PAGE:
• The emphasis on policing rather than military tactics incountering an insurgency: “While the insurgent does nothesitate to use terror, the counterinsurgent has to engage inpolice work . . . The police work was not to my liking, but itwas vital and therefore I accepted it.”
• The fallacy of a decapitation strategy to defeat an insurgency:“Then, five top leaders of the rebellion, including BenBella, had been neatly caught during a flight from Rabat toTunis. Their capture, I admit, had little effect on the directionof the rebellion, because the movement was too looselyorganized to crumble under such a blow.” (This accounts for why the insurgents are not stopped even when we kill or capture Saddam, Zarqawi, and other leaders. How many times have we successfully taken out a leader of the enemy and then heard Sean Hannity et al crow about how we are turning the corner and the insurgency will decline, only to see that it keeps operating at the same levels? Their ignorance on counter-insurgency warfare is obvious as it is clear that the insurgents operate in cells, which avoids the dependence on top down leadership so prevalent in our military. Thus when we take out one leader, a few more pop up to replace him. The insurgents are not the Mafia, where the capture of a few Dons will destroy their effectiveness).
• The critical importance in a counterinsurgency of an effectiveinformation operations campaign: “If there was a fieldin which we were definitely and infinitely more stupid than our opponents, it was propaganda.” (Any student of the Iraqi war will attest to the fact that we have completely failed to follow this principle. We were slow to combat the use of Al-Jazeera and other Arab media outlets by the insurgents. Nearly a year went by before we established a network in Iraq, thus giving the enemy time to spread its message unopposed. Considering the high rates of illiteracy in the Arab world, it is very crucial that this principle is followed when fighting the enemy).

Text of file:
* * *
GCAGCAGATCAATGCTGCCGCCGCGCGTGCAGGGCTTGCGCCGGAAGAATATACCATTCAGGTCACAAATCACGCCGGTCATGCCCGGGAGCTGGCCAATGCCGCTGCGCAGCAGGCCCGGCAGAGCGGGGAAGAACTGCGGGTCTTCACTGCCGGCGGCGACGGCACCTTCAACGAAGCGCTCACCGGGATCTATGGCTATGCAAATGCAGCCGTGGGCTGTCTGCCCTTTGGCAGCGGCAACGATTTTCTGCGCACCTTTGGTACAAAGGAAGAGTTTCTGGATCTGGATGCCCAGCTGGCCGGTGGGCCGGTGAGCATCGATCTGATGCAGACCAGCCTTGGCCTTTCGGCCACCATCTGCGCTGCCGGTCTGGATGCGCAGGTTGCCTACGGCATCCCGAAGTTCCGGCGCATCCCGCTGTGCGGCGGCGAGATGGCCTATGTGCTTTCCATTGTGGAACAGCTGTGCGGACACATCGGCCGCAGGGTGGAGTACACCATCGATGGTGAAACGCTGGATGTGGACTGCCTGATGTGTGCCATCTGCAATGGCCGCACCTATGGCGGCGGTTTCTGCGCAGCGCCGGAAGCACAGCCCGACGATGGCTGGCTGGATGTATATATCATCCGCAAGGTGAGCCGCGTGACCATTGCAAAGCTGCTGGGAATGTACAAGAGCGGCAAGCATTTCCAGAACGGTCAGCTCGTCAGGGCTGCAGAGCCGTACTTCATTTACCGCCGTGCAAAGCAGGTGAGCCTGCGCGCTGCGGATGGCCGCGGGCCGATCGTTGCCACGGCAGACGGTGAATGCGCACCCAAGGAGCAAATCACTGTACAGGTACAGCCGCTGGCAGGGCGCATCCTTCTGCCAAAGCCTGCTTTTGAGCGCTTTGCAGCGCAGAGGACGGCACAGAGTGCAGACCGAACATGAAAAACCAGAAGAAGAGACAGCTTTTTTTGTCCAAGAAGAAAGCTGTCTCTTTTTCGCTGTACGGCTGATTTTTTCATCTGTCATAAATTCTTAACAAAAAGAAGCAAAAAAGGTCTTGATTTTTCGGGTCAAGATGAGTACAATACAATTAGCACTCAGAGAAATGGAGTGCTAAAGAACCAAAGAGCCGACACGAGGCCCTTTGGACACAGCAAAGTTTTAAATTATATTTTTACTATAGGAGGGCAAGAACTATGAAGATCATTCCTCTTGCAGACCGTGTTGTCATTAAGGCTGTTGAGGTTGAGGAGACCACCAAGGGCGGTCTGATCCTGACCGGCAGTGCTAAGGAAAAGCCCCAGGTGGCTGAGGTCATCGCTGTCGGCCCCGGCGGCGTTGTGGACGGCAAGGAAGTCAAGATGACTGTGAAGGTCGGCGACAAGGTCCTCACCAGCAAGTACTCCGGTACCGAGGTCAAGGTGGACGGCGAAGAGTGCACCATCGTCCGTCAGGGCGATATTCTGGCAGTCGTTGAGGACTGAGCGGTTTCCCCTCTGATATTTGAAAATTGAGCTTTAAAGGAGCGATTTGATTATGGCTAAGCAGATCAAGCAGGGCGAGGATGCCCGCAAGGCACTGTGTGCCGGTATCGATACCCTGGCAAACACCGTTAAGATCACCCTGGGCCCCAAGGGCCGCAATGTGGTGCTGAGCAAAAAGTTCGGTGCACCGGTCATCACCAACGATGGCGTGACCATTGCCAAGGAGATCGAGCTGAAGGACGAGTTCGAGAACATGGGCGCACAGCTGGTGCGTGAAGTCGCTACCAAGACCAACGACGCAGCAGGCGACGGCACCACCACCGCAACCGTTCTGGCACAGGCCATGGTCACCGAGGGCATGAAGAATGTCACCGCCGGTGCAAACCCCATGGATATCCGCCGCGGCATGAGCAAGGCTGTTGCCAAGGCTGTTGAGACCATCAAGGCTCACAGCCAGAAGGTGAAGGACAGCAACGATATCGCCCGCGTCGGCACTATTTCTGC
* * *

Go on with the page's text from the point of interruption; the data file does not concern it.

• The importance of sealing off the borders: “The borders withMorocco and Tunisia would easily have required 100,000men to control with reasonable effectiveness, given theirlength and the local terrain. In order to save personnel, it wasdecided to build an artificial fence, a project which was completed along both borders by the spring of 1958.” (This was something we COMPLETELY failed to do in Iraq. Wolfowitz completely ignored the issue of the borders, thus resulting in a stream of assistance from Iran and Syria in much the same way China sent aid, advisers, and support to the Viet Minh. He thought that within a year or so after the overthrow of the regime was concluded, that only 30,000 or so troops were needed (P. 97 of Fiasco). When General Shinseki told Congress that probably close to 300,000 troops would be needed, he was publicly backstabbed by the Rummie/Wolfie axis even though he turned out to be correct. )
• The importance of according humane treatment to capturedinsurgents: “Throughout the war our prisoner camps wereopen for unannounced inspection by the International RedCross, the reports of which were made public . . . In the bestcamps, efforts were made to sift the tough prisoners from thesoft; where it was not done, the camps became schools forrebel cadres.” (Does this REALLY need any comment?)

It is quite clear that there is very little informed discussion about Iraq among our elites and those who consider themselves to be educated. The opponents of the war say bring them home now while ignoring the fact that due to logistics, it would require 12-18 months just to withdraw from Iraq. Too many of the more vocal hawks say we just need to put pressure on Iran and Syria, kill the leaders, and just pour more troops into the war. While they continously bicker, it is worth noting that counter-insurgency has been successfully fought in other areas. Colonel Galula had success against the Algerian rebels during his tenure in that country and observed the successful counter-insurgency in the Philipinnes. A reading of his counter-insurgency strategies will show exactly what we are fighting, how we have made serious mistakes in Iraq, and how best to correct those mistakes. There is much to be learned from his writings by both supporters and opponents of the Iraq War. One thing has not changed: the ability to forget hard-earned lessons while being impressed by ivory-tower credentials and titles. Hopefully, the perfumed princes in Washington and other places will realize the type of fight this war is and act accordingly.

additional posts on this blog on related topics: